Open access peer-reviewed chapter - ONLINE FIRST

MNLR and ANFIS Based Inductance Profile Estimation for Switched Reluctance Motor

By Susitra Dhanarajalu

Submitted: November 17th 2020Reviewed: February 10th 2021Published: March 3rd 2021

DOI: 10.5772/intechopen.96555

Downloaded: 88

Abstract

This chapter aims in presenting the methods for the accurate estimation of highly non linear phase inductance profile of a switched reluctance motor (SRM). The magnetization characteristics of a test SRM is derived from the SRDaS (Switched Reluctance Design and Simulation) simulation software. Statistical interpolation based regression analysis and Artificial Intelligence (AI) techniques are used for developing the computationally efficient inductance model. Multi Variate Non linear Regression (MVNLR) from the class of regression analysis and Adaptive Neuro Fuzzy Inference System (ANFIS) under the class of AI are implemented and tested on the simulated data. Non linear Inductance profile L(I,θ) of SRM is successfully estimated for the complete working range of phase currents (Iph). At each Iph, L(I,θ) values are estimated and presented for one cycle of rotor position (θ). Estimated inductance profile based on the two proposed methods is observed to be in excellent correlation with the true value of data.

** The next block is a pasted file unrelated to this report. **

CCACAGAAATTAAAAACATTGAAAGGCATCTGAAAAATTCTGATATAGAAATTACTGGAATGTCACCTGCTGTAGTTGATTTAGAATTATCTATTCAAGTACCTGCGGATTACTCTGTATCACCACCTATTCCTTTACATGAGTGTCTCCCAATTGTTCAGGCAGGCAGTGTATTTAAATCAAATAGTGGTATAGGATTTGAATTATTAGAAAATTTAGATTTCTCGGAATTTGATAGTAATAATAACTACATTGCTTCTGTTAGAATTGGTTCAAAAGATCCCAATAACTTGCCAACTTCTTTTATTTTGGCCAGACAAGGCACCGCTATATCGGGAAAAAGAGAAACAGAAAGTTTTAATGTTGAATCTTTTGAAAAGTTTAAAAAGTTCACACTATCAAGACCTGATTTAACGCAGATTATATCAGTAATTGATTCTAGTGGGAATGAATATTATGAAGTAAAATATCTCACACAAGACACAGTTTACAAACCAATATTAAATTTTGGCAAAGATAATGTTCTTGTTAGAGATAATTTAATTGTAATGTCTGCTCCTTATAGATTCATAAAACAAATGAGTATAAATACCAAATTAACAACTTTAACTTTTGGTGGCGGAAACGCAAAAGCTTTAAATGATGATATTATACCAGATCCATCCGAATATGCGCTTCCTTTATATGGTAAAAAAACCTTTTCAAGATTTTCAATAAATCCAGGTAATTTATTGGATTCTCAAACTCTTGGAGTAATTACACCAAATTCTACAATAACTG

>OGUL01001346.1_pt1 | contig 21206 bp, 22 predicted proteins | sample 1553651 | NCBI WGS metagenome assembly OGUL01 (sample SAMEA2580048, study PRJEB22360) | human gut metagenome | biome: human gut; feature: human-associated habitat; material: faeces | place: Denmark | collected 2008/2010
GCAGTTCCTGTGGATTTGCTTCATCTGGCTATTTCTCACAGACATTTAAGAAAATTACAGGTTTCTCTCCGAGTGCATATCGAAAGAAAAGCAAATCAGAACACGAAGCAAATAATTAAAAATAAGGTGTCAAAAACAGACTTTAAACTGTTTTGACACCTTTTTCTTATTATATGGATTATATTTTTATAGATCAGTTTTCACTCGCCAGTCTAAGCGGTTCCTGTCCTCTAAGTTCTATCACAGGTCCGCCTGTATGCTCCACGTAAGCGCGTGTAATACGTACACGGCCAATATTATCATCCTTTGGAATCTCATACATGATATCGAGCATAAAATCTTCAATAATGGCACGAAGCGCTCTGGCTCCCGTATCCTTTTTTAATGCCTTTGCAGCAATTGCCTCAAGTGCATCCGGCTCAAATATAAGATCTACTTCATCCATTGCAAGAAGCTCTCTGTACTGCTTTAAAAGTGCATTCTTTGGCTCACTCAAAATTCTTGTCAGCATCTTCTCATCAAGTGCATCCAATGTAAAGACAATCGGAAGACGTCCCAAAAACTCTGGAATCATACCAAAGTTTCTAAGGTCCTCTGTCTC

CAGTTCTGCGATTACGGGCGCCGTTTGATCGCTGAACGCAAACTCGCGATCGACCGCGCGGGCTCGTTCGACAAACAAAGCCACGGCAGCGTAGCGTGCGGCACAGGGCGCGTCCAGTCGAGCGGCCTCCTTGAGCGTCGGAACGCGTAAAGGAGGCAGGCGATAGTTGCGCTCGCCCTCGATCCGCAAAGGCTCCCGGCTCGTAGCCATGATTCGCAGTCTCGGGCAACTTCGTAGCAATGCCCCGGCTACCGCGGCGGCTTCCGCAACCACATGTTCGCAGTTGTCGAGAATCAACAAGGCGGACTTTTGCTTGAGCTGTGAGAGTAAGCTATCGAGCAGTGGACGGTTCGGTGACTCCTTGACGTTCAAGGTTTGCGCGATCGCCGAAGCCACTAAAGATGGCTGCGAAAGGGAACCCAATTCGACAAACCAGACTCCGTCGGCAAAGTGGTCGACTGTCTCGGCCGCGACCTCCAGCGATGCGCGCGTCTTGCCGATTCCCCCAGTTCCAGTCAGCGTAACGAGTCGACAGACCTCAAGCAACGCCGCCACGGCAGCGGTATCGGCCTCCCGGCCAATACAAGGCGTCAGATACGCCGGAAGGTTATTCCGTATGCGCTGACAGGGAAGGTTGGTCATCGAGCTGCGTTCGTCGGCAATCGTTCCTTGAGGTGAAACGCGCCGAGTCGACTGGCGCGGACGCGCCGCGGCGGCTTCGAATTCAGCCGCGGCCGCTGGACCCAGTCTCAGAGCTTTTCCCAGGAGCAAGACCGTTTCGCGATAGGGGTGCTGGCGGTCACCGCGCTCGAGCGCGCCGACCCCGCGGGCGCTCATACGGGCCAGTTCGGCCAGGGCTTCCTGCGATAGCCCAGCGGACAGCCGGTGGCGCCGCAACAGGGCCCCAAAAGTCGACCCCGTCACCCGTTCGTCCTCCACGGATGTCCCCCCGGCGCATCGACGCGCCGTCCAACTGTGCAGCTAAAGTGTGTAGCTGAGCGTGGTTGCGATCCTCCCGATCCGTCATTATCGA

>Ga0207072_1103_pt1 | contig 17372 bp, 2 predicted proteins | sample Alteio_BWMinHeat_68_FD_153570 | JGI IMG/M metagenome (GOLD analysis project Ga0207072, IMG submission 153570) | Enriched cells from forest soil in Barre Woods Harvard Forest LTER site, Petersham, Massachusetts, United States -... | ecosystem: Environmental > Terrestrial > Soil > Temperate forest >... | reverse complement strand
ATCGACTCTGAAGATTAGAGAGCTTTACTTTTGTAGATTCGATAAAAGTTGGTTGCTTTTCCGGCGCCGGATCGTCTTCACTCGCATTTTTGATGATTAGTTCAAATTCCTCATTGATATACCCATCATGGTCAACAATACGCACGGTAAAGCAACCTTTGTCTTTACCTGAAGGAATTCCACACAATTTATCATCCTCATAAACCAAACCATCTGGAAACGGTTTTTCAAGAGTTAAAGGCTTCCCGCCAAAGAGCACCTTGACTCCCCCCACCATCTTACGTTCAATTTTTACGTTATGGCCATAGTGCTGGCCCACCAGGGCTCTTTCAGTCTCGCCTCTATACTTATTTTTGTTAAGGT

Keywords

  • SRM
  • electromagnetic profile
  • multivariate non-linear regression
  • ANFIS

1. Introduction

Over past two decades, there has been noticeable increase in the research publications on switched reluctance machine (SRM). The machine can be operated as both generator and motor by suitable control techniques. It has been proved from research publications that SRM is a valid alternative to conventional machines in almost all industrial applications. The characteristics of electromagnetic parameters are highly non-linear due to the following reasons; i) highly saturated working zone ii) eddy current and hysteresis current effects iii) double salient structure and iv) non uniform air gap. All these effects makes the machine’s flux linkage and torque as the non-linear function of phase current (Iph) and rotor position(θ). Flux linkage of the machine depends on its phase inductance. For the analysis and control of the machine, it is important to establish the accurate nonlinear mapping between its phase inductance, phase current and rotor position. The design and electrical analysis of the machine is greatly dependent on its electromagnetic behavior. Linear mathematical models are proposed by many publications that are not applicable for real time control. Non-linear models are developed by few researchers based on the following techniques; a) Analytical model [1, 2, 3, 4, 5, 6, 7, 8, 9, 10] in which Fourier series based expressions are derived. This method is highly time consuming and not suitable for real time control applications. b) magnetic model [11] c) finite element model (FEM) [12, 13] provides accurate results whereas it involves complicated mathematics computation. d) Artificial neural network models [14, 15, 16, 17, 18, 19, 20, 21, 22].